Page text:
Why Are Dividend ETFs So Popular? Yield Power

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Income investors are zeroing in on a new target: dividend funds.

Four of the top 10 exchange traded funds searched on research firm XTF's website on Wednesday were dividend focused. Three of these have topped searches on for the past month.

That makes perfect sense to Todd Rosenbluth, director of fund research at S&P Capital IQ.

"The falling bond yields as of late is driving people to look for alternatives," he said. The yield on the benchmark 10-year Treasury note fell by 1,340 basis points in the past month, including a brief jarring plunge below 2% on Oct. 15.

With 10-year Treasury yields now at 2.2%, Rosenbluth says investors are opting for dividend funds that often offer a better yield.

The recent stock market volatility also spooked investors, says Taylor Gang, a principal at Evenksy & Katz/Foldes Financial, which manages $1.6 billion in assets.

"They may view dividend ETFs as a safe haven," he said. Stocks that pay dividends tend to offer more downside protection than stocks that don't.

But with more than 30 dividend-focused products to choose from, experts advise investors to peek beneath the ETF wrapper to ensure the dividend style is what they seek.

"It matters what someone's views (on the markets) are," Rosenbluth said.

Which Dividend ETF?

Dividend ETFs focused on above-average yields may make sense for those who believe the recent market choppiness is likely to persist, Rosenbluth adds.

For example, $4.5 billion iSharesCore High Dividend ( HDV ) invests in defensive sectors such as telecom and utilities, which do better during pullbacks. It yields 3.2% -- higher than SPDR S&P 500's ( SPY ) 1.9%.

For investors who believe the recent market turmoil was a blip and the U.S. economy remains strong, Rosenbluth advises ETFs focused on companies with a history of growing dividends.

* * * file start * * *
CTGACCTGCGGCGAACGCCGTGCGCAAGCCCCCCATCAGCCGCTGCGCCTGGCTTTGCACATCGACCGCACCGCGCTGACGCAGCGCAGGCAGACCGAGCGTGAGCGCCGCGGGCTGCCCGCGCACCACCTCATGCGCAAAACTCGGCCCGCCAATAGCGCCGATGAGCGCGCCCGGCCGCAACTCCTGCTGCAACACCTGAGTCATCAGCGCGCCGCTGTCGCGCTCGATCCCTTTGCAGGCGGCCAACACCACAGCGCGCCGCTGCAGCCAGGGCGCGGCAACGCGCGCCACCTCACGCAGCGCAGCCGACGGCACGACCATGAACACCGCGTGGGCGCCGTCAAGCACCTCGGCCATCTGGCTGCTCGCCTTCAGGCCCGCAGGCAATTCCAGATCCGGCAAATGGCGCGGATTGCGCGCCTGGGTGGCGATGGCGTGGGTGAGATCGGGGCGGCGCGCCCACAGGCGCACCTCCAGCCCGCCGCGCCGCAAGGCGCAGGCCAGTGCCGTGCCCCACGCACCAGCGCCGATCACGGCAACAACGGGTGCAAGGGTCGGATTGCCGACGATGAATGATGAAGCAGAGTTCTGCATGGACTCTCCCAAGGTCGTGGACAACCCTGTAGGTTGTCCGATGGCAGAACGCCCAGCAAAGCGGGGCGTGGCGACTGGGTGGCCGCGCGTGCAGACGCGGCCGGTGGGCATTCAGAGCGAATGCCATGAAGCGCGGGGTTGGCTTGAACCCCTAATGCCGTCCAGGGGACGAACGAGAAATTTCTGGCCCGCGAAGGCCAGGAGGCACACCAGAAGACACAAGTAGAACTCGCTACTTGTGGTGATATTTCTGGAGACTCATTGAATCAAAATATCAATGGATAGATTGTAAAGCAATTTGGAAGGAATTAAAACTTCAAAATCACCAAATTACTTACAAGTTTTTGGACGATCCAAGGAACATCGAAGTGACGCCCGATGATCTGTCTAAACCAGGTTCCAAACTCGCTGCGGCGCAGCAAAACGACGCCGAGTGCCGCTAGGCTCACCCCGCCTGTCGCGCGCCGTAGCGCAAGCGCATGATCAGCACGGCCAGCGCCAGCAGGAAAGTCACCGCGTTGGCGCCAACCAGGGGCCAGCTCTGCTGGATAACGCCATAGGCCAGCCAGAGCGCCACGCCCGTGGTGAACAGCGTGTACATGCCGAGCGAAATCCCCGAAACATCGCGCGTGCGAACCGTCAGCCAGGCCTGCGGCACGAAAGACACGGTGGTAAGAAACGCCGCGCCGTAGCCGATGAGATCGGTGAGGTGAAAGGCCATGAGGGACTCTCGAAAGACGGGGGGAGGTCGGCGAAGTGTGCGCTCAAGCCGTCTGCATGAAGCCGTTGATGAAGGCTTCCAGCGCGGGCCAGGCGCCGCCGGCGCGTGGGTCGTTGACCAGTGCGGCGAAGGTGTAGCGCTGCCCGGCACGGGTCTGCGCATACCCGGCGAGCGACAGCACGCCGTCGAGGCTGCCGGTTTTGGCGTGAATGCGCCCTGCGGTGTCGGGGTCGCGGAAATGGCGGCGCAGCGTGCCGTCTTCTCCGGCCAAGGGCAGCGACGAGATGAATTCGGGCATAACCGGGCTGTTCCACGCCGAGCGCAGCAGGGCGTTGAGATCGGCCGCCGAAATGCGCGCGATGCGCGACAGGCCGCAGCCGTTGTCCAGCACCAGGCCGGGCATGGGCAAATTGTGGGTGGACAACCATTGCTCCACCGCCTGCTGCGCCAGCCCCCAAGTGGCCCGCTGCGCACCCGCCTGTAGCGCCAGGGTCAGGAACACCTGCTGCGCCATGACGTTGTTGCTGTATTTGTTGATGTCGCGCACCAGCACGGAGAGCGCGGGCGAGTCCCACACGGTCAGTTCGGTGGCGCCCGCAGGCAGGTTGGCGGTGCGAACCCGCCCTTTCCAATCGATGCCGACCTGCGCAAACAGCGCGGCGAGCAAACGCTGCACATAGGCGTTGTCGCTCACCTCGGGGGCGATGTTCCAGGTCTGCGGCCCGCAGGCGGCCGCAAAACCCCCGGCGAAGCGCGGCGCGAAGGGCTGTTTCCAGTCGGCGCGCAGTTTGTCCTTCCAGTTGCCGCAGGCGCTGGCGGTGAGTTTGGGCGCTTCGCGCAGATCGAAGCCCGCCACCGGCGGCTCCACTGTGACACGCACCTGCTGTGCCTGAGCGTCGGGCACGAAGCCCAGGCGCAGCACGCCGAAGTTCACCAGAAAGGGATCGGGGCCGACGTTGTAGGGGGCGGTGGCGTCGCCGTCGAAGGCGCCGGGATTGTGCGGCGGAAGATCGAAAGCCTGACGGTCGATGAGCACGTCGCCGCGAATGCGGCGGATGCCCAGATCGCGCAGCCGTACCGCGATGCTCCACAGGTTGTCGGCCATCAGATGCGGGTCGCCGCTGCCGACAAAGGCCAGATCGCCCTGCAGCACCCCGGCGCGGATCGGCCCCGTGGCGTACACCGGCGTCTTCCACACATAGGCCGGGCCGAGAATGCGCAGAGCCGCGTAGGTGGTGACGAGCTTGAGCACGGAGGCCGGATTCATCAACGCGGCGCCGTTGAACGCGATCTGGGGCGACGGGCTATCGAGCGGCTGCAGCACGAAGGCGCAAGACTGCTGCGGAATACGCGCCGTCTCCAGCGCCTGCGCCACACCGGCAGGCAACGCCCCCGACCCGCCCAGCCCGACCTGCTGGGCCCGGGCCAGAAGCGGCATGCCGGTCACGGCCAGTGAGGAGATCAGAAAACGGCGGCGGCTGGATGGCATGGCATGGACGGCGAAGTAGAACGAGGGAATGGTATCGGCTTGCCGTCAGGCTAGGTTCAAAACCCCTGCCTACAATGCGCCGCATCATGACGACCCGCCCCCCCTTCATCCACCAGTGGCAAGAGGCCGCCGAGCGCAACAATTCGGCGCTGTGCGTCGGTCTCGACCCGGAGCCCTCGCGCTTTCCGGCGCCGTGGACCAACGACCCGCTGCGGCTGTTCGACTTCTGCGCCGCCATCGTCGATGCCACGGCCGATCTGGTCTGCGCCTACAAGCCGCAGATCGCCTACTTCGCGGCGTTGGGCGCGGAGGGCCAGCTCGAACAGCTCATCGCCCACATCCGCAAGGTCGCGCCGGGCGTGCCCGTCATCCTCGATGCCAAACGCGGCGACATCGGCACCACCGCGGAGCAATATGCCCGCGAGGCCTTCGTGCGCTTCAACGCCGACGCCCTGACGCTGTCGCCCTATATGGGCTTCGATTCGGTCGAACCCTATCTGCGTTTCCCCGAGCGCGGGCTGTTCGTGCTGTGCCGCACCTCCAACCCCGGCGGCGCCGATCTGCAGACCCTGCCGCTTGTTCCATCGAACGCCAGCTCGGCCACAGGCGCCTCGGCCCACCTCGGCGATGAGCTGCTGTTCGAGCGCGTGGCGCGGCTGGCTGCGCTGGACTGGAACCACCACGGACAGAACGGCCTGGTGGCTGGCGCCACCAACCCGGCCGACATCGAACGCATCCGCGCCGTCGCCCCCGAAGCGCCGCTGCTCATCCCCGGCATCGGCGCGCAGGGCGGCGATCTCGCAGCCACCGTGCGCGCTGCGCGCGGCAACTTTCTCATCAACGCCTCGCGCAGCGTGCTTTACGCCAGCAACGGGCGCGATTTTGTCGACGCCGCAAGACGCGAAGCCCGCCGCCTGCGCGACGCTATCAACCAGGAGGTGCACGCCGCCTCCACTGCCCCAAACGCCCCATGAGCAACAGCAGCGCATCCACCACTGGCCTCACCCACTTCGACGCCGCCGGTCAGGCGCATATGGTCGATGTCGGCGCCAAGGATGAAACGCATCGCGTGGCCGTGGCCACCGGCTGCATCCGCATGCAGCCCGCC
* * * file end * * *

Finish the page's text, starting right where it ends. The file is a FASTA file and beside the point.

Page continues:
The $19 billionVanguard Dividend Appreciation ( VIG ), for example, invests in economically sensitive sectors such as industrials and technology. It yields 2% -- about the same as SPY -- while investing in high-quality companies that have raised their dividends in each of the past 10 years.

VIG has gained 3% this year vs. an 8% rise for HDV and 7% for SPY. The two dividend ETFs' respective exposures explain in part why VIG underperformed the market, while HDV outperformed, Rosenbluth says.

VIG's criteria that holdings have at least 10 straight years of dividend growth eliminates some fundamentally sound companies with stocks that have outperformed the market recently and that populate HDV holdings.

Keep An Eye On Them

"Investors need to continually review what's inside," Rosenbluth advised, adding that dividend ETFs often will lag in bullish markets, whereas companies that do not pay dividends lead.

Gang does not use dividend ETFs in client portfolios now. "We have been focused on low-volatility as opposed to dividends," he said, adding, "We are already somewhat overweight" in value companies, which typically pay high dividends.

The views and opinions expressed herein are the views and opinions of the author and do not necessarily reflect those of Nasdaq, Inc.

The views and opinions expressed herein are the views and opinions of the author and do not necessarily reflect those of Nasdaq, Inc.

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